Backers of slots parlor in city ask more time

Developers say project is still on track despite missing self-imposed deadlines

December 11, 2009|By Julie Bykowicz and Laura Smitherman | Baltimore Sun reporters

Developers angling to build a casino in downtown Baltimore assured the state slots commission Thursday that the project is still on track, even though they have yet to pay $19.5 million in required licensing fees or reveal their mystery investor.

The Baltimore City Entertainment Group had promised to wire the money and submit detailed plans to state officials by the close of business Thursday, but neither arrived.

Instead, Donald C. Fry, chairman of the slots commission, said the Baltimore developers sent a brief letter asking for a "reasonable extension" of their self-imposed deadline and indicating that they are in "advanced negotiations" with a potential investor.

Commissioners have warned that they might toss out the group's application if they aren't convinced that the developers are moving forward on the seemingly stalled project.

"We have indicated on a regular basis that we have been growing increasingly impatient with respect to this proposal," Fry said. "At this stage, we have not made a decision to grant an extension. That's a decision we'll have to reach."

Commissioners had hoped to wrap up their work by the end of year on the four applications for licenses; they have approved three other casino licenses in Cecil and Anne Arundel counties and on the Eastern Shore, and have only Baltimore left to consider.

Thursday's request for more time came a week before the year's final scheduled meeting of slots commissioners.

Headed by a Canadian homebuilder with no casino experience, the Baltimore City Entertainment Group has said it wants to develop an entertainment destination called "Celebration" near the sports stadiums. The Russell Street site would include a casino with 3,750 slots machines.

Representatives of the group have for months referred to, but not named, an investor who would help pay the licensing fee and the legally required $187.5 million capital investment. In February, when casino applications were due, the Baltimore group paid $3 million in licensing fees for 500 machines, in what was considered a place-holder bid.

The group has been tight-lipped about the specifics of its plans.

Sandy Hillman, a public relations consultant hired by the Baltimore City Entertainment Group, said Thursday that she has "literally no information. I have not spoken to the client today."

Toronto-based Michael Moldenhauer, who has a 93 percent financial stake in the Baltimore slots parlor, did not return phone calls or e-mails Thursday.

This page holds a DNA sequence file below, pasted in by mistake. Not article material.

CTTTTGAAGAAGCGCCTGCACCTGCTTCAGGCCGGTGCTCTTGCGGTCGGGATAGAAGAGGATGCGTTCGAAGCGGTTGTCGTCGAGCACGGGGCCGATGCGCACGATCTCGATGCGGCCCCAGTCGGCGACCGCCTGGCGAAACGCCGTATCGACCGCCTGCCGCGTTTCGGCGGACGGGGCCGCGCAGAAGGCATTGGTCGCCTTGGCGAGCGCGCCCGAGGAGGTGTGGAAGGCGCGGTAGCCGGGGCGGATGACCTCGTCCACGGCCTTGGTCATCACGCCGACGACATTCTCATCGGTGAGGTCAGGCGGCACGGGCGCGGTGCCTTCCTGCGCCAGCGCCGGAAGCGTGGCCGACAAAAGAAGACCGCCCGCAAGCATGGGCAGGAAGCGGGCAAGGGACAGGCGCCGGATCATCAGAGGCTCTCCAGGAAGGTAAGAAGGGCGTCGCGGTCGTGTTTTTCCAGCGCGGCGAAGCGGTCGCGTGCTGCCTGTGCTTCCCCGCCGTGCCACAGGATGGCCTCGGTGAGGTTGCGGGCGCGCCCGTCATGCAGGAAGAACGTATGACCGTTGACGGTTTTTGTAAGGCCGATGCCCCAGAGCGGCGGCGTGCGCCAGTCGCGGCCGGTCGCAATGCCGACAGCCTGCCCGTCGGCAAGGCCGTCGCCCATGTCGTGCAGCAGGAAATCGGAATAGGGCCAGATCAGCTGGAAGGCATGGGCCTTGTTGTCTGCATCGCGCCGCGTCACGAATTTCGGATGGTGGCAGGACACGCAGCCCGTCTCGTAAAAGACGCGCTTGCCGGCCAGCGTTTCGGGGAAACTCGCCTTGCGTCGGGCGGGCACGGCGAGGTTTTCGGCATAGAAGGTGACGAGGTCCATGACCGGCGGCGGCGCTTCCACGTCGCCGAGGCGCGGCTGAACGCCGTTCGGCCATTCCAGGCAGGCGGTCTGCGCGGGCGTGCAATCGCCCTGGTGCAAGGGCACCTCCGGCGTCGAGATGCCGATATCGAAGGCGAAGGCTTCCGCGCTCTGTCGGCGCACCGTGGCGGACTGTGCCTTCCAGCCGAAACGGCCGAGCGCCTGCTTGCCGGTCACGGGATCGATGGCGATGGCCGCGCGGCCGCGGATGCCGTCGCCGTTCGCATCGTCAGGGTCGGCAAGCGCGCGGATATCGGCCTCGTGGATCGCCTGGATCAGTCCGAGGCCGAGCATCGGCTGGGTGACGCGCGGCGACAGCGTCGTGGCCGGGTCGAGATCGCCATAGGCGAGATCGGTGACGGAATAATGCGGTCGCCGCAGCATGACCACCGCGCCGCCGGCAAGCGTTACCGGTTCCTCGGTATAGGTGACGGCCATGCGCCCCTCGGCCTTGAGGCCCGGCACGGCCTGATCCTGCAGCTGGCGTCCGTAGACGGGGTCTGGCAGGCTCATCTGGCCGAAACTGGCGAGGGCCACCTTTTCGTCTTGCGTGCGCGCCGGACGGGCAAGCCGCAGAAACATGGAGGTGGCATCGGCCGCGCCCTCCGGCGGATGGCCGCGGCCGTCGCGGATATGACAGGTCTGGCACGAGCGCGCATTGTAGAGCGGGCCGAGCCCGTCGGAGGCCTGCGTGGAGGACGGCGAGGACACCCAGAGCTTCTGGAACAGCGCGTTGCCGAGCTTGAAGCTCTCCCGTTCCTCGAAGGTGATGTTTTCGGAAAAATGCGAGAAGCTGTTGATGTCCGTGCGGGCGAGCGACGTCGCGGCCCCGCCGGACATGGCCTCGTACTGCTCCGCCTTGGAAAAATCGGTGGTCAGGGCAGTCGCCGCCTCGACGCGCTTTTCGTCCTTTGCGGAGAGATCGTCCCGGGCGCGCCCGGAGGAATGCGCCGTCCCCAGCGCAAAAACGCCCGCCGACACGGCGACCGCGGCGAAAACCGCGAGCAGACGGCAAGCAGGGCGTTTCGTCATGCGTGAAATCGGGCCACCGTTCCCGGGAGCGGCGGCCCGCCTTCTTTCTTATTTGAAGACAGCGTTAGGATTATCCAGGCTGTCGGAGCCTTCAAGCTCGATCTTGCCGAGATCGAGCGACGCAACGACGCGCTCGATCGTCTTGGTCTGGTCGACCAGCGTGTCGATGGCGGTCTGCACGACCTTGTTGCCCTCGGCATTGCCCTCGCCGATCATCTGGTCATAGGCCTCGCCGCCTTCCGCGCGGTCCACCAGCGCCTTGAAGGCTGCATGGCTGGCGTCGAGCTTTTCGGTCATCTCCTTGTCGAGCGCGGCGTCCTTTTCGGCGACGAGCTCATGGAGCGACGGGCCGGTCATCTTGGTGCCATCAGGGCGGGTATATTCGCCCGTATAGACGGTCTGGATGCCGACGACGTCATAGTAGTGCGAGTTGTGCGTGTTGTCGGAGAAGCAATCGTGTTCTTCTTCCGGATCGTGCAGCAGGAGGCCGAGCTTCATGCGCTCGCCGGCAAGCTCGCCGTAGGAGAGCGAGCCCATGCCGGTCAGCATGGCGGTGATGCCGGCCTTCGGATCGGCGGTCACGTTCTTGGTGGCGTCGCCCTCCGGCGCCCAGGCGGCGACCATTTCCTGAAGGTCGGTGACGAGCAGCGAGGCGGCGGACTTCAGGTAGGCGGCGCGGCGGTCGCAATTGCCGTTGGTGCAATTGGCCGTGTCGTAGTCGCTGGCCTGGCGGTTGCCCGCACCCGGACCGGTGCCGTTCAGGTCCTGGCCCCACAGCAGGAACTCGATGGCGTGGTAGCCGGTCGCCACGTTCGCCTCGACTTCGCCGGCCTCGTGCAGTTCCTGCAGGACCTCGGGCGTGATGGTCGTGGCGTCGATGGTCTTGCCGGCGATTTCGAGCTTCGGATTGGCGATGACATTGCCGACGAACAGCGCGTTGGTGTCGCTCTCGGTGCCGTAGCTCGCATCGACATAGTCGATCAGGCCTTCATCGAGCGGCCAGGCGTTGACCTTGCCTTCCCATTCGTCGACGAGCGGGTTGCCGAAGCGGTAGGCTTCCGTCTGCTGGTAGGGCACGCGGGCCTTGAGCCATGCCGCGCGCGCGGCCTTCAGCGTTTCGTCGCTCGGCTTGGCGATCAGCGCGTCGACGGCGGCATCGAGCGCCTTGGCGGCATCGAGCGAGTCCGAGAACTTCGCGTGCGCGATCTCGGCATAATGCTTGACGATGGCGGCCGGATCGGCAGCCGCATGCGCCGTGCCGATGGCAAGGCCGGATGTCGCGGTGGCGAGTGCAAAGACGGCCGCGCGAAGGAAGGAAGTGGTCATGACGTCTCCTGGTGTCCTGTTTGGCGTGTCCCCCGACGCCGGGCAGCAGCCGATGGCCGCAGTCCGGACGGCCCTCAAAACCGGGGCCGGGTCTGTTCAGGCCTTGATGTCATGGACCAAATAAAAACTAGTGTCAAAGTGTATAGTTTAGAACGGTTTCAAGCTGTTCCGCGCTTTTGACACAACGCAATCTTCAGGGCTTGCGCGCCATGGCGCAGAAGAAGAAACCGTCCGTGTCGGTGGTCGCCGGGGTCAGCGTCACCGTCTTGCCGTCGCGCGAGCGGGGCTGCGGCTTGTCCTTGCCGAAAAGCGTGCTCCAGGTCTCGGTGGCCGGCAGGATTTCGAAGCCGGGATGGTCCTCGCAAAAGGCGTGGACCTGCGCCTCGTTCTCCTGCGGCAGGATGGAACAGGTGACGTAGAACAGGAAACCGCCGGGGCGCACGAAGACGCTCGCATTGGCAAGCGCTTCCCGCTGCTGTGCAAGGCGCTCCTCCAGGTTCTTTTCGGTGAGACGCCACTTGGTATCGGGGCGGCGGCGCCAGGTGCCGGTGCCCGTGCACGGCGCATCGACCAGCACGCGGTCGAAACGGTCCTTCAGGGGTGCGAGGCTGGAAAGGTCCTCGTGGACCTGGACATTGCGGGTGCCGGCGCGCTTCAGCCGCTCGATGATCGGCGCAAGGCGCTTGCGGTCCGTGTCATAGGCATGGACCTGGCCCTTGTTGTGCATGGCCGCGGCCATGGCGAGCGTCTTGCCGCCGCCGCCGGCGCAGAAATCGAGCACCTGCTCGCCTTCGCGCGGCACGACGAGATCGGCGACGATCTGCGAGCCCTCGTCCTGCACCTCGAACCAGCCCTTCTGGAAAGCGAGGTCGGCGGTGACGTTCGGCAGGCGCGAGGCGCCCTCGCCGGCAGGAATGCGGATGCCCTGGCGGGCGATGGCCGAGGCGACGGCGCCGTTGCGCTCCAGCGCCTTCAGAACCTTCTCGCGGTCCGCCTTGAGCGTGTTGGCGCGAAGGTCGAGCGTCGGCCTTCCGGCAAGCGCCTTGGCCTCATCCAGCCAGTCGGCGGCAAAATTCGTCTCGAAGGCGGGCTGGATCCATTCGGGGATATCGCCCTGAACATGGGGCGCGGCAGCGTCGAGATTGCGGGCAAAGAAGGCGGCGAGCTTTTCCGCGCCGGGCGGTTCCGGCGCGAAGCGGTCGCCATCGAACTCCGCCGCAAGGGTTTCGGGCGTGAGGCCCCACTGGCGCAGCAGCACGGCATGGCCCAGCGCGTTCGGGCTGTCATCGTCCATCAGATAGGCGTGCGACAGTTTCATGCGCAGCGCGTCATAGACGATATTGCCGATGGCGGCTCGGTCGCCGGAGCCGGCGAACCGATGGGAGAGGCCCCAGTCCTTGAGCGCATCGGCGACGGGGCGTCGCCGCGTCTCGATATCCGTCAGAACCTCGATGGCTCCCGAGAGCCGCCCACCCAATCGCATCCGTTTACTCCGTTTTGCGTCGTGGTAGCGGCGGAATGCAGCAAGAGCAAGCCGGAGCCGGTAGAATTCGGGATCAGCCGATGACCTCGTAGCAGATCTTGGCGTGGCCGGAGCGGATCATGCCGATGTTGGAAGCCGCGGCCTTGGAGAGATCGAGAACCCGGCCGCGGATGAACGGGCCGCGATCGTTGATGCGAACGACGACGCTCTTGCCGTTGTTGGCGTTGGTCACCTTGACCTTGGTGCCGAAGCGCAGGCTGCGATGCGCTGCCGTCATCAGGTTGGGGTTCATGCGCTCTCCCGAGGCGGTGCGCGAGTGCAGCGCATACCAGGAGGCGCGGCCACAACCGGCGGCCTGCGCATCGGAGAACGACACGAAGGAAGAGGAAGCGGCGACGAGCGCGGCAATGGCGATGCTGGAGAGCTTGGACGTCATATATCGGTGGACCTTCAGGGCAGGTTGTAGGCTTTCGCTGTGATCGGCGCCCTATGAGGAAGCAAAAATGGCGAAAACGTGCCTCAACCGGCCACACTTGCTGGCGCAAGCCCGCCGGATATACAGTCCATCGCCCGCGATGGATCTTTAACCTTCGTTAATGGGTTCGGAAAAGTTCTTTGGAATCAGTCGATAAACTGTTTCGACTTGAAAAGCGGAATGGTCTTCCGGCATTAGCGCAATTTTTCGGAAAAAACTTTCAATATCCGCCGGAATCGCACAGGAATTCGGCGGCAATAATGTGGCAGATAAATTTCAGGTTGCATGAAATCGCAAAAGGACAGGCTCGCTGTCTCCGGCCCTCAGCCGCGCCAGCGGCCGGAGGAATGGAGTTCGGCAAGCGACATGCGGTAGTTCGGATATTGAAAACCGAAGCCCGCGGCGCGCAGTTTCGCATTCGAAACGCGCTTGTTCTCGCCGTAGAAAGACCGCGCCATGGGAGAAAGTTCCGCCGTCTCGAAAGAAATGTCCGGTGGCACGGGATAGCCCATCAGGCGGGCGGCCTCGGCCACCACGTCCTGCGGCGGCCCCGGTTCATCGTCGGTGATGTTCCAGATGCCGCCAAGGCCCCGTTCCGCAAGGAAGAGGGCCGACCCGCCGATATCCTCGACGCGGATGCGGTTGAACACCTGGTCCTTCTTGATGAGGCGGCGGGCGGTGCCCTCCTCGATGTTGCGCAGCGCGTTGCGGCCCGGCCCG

Reached Wednesday evening, he said he could not disclose details about the mystery investor or other potential partners "out of respect for the process."

He said that information, when it becomes available, would come from the state slots commission.

Asked whether his group would meet its self-imposed deadline the next day, Moldenhauer replied, "Our lawyers are working aggressively to get things completed."

Some of the seven politically appointed slots commissioners, as well as state and local elected officials, have expressed frustration with the Baltimore group's delays and lack of communication.

The developers had promised to pay the state in September, and when that date passed, said the money would arrive shortly after Baltimore officials approved a land deal for the site. That happened Oct. 21.

"We've been given these moving deadlines for the last couple of months, and this is supposed to be it," said commission member Robert R. Neall, a former state senator. "I've been disappointed before, so I'm not extremely optimistic."

Sen. George W. Della, a Baltimore Democrat who represents the area where the casino would be built, said, "There's nothing anybody can do but sit around and wait. The ball's in their court."

Della said he opposed slots but wants the voter-approved program to succeed.

"There is a lot at stake here," Della said of the Baltimore site, noting the taxes, fees and jobs a casino would generate. "Should they not come through, it's back to square one again, and I would hate to see that happen."

First Deputy Mayor Andrew B. Frank said that city officials joined the entertainment group's request for more time.

"We acknowledge and appreciate that the Commission has shown great patience," he wrote in an e-mail to The Baltimore Sun. "We believe that it is in the city's and state's interest to give BCEG additional time to complete its due diligence."

Baltimore City Councilman Edward Reisinger, whose district includes the casino site, said he has been frustrated that the process has taken this long, noting that the city fast-tracked approval of the zoning. "I'm really concerned," he said. "If it were up to me, I would say, 'Look, we can't keep playing this game on and on.' "

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